A Disposable DNA Sample Preparation Microfluidic Chip
The Nucleic Acid (NA) probe assays typically include PCR to amplify the number of copies of DNA to a detectable level. The PCR technique requires a relatively pure DNA sample in aqueous solution, free of inhibitors during the PCR process. Therefore, the extraction and purification of nucleic acids from biological samples are the critical steps that should be carefully handled in the NA assays. In this work we have proposed a new microfluidic chip to address this sample preparation process for NA probe assays.
The proposed microfluidic system is composed of three parts: microfilter, micromixer and DNA purification chip. In the microfilter, red blood cells are separated from whole blood sample. In the mixer, the plasma blood sample is mixed with lysis reagents to release the DNA into the solution and the lysed solution is mixed with chaotropic salt. In the DNA purification chip, the DNA's in the solution will bind to the exposed SiO2 surface at a high concentration of chaotropic salt. After DNA has been adequately extracted in the binding process, wash solutions flow through the microchannel of the chip to wash away the remaining sample fluid. Finally, the DNA can be eluted from the chip by flowing through appropriate chemical buffer solutions.
Figure 1. Schematic diagram of the proposed microfluidic system for sample preparation of Nucelic acid probe assay.
Microfilter using Metallic Microseives
MEMS microfilter improvement is driven by the need to perform absolute separation of micro-sized particles from micro-scale fluid volumes. Filtration is an essential step in many biological and medical applications. For example, routine blood tests require separating blood plasma from whole blood. By using microfabrication techniques it has recently become possible to create integrated miniaturized fluid handling devices. Promising applications include miniaturized systems for the filtration, fractionation, and manipulation of biological cells and nucleic acids.
In this work, we have designed the microfilter to separate red blood cells from whole blood. When designing filters to effect blood cell separation, it is known that the deformability of the cells plays a major role in the separation efficiency. The reported sizes of blood cells are often based on morphological studies of the stained cells. However, filtration of the spherical and discoid white and red blood cells is influenced by the cell concentration, applied pressure, viscosity of the medium, and the size of the filter port. Red blood cells with relatively stable discoid architecture cannot pass through a gap smaller than 3mm. The proposed microfilter has a metallic microsieve.
Passive Micromixer in Three Dimensional Microchannels
Rapid mixing is essential in many of the microfluidic systems targeted for use in biochemistry analysis, drug delivery, and sequencing or synthesis of nucleic acids. Biological processes such as cell activation, enzyme reactions, and protein folding often involves reactions that require mixing of reactants for initiation. Mixing is also necessary in many microfabricated chemical systems that carry out complex chemical synthesis.
The proposed mixer consists of two-layer channels and the mixing occurs in a two-step process. The first step is segmentation where a heterogeneous mixture of two fluids is formed by convection and the second step is the inter-diffusion of molecules between domains. The proposed mixer has a separated serpentine flow path in order to increase the chaotic advection as well as has the repeated segments to increase the interfacial area.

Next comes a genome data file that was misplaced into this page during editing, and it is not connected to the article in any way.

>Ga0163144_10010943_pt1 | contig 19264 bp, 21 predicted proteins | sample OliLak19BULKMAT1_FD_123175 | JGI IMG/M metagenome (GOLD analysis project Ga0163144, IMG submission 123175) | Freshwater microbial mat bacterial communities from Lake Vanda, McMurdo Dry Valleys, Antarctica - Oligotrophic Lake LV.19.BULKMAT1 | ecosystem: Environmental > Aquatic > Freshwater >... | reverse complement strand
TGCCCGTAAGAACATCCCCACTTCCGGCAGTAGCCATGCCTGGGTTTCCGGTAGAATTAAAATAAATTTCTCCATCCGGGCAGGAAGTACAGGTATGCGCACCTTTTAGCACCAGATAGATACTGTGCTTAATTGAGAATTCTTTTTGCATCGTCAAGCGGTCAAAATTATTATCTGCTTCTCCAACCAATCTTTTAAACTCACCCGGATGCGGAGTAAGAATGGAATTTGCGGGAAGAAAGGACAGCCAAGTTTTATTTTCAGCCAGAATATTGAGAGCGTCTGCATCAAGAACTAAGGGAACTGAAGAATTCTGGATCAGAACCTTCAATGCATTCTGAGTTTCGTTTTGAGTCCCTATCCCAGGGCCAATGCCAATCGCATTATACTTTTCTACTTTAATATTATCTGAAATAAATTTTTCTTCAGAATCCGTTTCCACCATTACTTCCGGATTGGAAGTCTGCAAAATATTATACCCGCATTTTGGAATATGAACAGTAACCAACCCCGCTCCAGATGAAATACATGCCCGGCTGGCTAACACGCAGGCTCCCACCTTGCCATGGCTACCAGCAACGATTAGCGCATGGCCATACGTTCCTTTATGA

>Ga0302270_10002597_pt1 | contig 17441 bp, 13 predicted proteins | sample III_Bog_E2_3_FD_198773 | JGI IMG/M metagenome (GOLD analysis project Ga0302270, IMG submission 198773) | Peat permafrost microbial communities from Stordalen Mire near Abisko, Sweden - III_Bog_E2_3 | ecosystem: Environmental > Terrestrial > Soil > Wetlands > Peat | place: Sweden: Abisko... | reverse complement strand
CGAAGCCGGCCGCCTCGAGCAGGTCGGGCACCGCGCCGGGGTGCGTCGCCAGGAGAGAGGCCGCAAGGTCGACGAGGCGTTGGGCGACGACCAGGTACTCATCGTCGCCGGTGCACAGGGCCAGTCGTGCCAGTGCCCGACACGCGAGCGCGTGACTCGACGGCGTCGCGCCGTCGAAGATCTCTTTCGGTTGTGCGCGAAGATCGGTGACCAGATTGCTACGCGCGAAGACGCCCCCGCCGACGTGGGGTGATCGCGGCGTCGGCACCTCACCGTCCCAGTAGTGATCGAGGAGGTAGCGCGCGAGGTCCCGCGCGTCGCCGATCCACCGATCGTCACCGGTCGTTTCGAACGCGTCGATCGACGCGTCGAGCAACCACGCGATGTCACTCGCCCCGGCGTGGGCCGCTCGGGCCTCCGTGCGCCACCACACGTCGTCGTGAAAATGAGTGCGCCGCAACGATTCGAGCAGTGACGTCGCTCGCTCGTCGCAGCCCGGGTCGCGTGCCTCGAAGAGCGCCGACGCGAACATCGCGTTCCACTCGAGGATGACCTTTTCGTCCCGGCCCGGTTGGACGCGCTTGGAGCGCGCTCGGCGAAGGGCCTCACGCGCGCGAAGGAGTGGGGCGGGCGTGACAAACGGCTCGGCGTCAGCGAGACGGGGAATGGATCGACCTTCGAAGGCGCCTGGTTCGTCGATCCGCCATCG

The micro mixer has been fabricated using polydimethylsiloxane (PDMS) and SU-8. We have tested the mixer using phenolphthalein, a pH indicator that changes its color from transparent to red for higher pH values than 8. We have monitored the mixing at various flow rates at each segment of the fabricated microchannel. In the micro scale, we have demonstrated that the fabricated mixer can achieve the mixing successfully for low Reynolds numbers below 50.
Figure 2. The proposed micromixer of two-layer channels.
Figure 3. (a) Photographs at each consecutive segment stage of the fabricated mixer at a flow rate of 2mL/min. (b) Normalized average optical intensity in each stage of the mixer.
DNA Purification Chip on Photosensistive Glass
A DNA purification chip has been designed to maximize the DNA binding surface area on a photosensitive glass substrate. The fabricated glass surface consists of a number of pillars with a height of 200mm. The chip has a total internal surface area of about 2cm2 which will be effectively used as DNA binding sites.
We have tested two experiments: high concentration inputs (600ng/200mL) and low concentration inputs (100copies/200mL). For the high concentration sample, the presence of the target DNA can be detected without PCR. For the low concentration input test, PCR must be performed to first amplify a target sequence in order to detect the presence of the target DNA. The binding capacity of the chip is about 15ng/cm2. The fabricated purification chip can extract the DNA from low concentration inputs at 100copies/200mL.
Figure 4. (a) Schematic diagram of DNA purification chip, (b) SEM pictures of photosensitive glass microstructures
Figure 5. Photograph of electrophoretic gel analysis results showing the eluted DNA from the DNA purification chip where the lane M denotes the marker: (a) high concentration sample(600ng/200ml) without PCR and (b) low concentraion sample (5pg/200ml) with PCR
- Joon-Ho Kim, Byoung-Gyun Kim, Hyukjun Nam, Dae-Eun Park, Kwang-Seok Yun, Jun-Bo Yoon, Jichang You and Euisik Yoon, "A Disposable DNA Sample Preparation Microfluidic Chip for Nucleic Acid Probe Assay", IEEE International MEMS Conference 2002, Las Vegas, USA, Jan., 2002.